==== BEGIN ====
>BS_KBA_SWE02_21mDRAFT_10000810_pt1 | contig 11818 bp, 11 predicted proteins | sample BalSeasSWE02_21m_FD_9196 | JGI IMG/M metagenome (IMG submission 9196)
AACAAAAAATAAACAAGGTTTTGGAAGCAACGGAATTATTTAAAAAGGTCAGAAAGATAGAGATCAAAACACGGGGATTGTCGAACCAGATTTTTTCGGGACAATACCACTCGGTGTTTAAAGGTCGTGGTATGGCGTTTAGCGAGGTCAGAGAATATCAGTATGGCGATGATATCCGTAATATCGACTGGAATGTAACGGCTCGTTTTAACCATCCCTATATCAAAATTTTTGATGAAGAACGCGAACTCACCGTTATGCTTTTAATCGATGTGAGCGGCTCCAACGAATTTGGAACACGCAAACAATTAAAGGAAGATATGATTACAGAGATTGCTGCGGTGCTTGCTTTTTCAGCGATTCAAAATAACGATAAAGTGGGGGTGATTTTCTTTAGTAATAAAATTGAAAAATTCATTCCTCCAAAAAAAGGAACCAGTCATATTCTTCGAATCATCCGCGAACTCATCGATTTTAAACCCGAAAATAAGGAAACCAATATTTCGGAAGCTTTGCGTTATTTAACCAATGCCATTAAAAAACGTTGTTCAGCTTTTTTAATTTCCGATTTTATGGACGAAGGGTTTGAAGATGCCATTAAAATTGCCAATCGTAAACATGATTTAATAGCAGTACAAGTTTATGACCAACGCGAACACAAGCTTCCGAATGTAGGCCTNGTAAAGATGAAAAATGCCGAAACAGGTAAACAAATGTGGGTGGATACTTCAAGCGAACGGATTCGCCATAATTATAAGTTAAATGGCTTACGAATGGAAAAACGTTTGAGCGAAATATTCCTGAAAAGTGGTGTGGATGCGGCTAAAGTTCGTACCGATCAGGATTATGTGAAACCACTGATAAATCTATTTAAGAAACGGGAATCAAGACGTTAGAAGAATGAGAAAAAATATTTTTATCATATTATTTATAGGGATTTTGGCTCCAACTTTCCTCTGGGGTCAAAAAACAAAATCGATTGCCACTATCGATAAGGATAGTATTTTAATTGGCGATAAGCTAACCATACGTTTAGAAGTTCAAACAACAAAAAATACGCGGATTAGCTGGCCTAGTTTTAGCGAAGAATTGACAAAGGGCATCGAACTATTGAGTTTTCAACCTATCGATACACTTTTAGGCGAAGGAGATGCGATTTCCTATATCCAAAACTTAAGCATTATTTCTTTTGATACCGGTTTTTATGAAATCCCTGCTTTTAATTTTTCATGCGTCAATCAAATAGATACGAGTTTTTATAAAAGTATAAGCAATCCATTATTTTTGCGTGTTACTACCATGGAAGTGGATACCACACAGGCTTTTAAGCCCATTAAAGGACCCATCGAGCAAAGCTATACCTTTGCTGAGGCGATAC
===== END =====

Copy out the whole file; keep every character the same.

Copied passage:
>BS_KBA_SWE02_21mDRAFT_10000810_pt1 | contig 11818 bp, 11 predicted proteins | sample BalSeasSWE02_21m_FD_9196 | JGI IMG/M metagenome (IMG submission 9196)
AACAAAAAATAAACAAGGTTTTGGAAGCAACGGAATTATTTAAAAAGGTCAGAAAGATAGAGATCAAAACACGGGGATTGTCGAACCAGATTTTTTCGGGACAATACCACTCGGTGTTTAAAGGTCGTGGTATGGCGTTTAGCGAGGTCAGAGAATATCAGTATGGCGATGATATCCGTAATATCGACTGGAATGTAACGGCTCGTTTTAACCATCCCTATATCAAAATTTTTGATGAAGAACGCGAACTCACCGTTATGCTTTTAATCGATGTGAGCGGCTCCAACGAATTTGGAACACGCAAACAATTAAAGGAAGATATGATTACAGAGATTGCTGCGGTGCTTGCTTTTTCAGCGATTCAAAATAACGATAAAGTGGGGGTGATTTTCTTTAGTAATAAAATTGAAAAATTCATTCCTCCAAAAAAAGGAACCAGTCATATTCTTCGAATCATCCGCGAACTCATCGATTTTAAACCCGAAAATAAGGAAACCAATATTTCGGAAGCTTTGCGTTATTTAACCAATGCCATTAAAAAACGTTGTTCAGCTTTTTTAATTTCCGATTTTATGGACGAAGGGTTTGAAGATGCCATTAAAATTGCCAATCGTAAACATGATTTAATAGCAGTACAAGTTTATGACCAACGCGAACACAAGCTTCCGAATGTAGGCCTNGTAAAGATGAAAAATGCCGAAACAGGTAAACAAATGTGGGTGGATACTTCAAGCGAACGGATTCGCCATAATTATAAGTTAAATGGCTTACGAATGGAAAAACGTTTGAGCGAAATATTCCTGAAAAGTGGTGTGGATGCGGCTAAAGTTCGTACCGATCAGGATTATGTGAAACCACTGATAAATCTATTTAAGAAACGGGAATCAAGACGTTAGAAGAATGAGAAAAAATATTTTTATCATATTATTTATAGGGATTTTGGCTCCAACTTTCCTCTGGGGTCAAAAAACAAAATCGATTGCCACTATCGATAAGGATAGTATTTTAATTGGCGATAAGCTAACCATACGTTTAGAAGTTCAAACAACAAAAAATACGCGGATTAGCTGGCCTAGTTTTAGCGAAGAATTGACAAAGGGCATCGAACTATTGAGTTTTCAACCTATCGATACACTTTTAGGCGAAGGAGATGCGATTTCCTATATCCAAAACTTAAGCATTATTTCTTTTGATACCGGTTTTTATGAAATCCCTGCTTTTAATTTTTCATGCGTCAATCAAATAGATACGAGTTTTTATAAAAGTATAAGCAATCCATTATTTTTGCGTGTTACTACCATGGAAGTGGATACCACACAGGCTTTTAAGCCCATTAAAGGACCCATCGAGCAAAGCTATACCTTTGCTGAGGCGATAC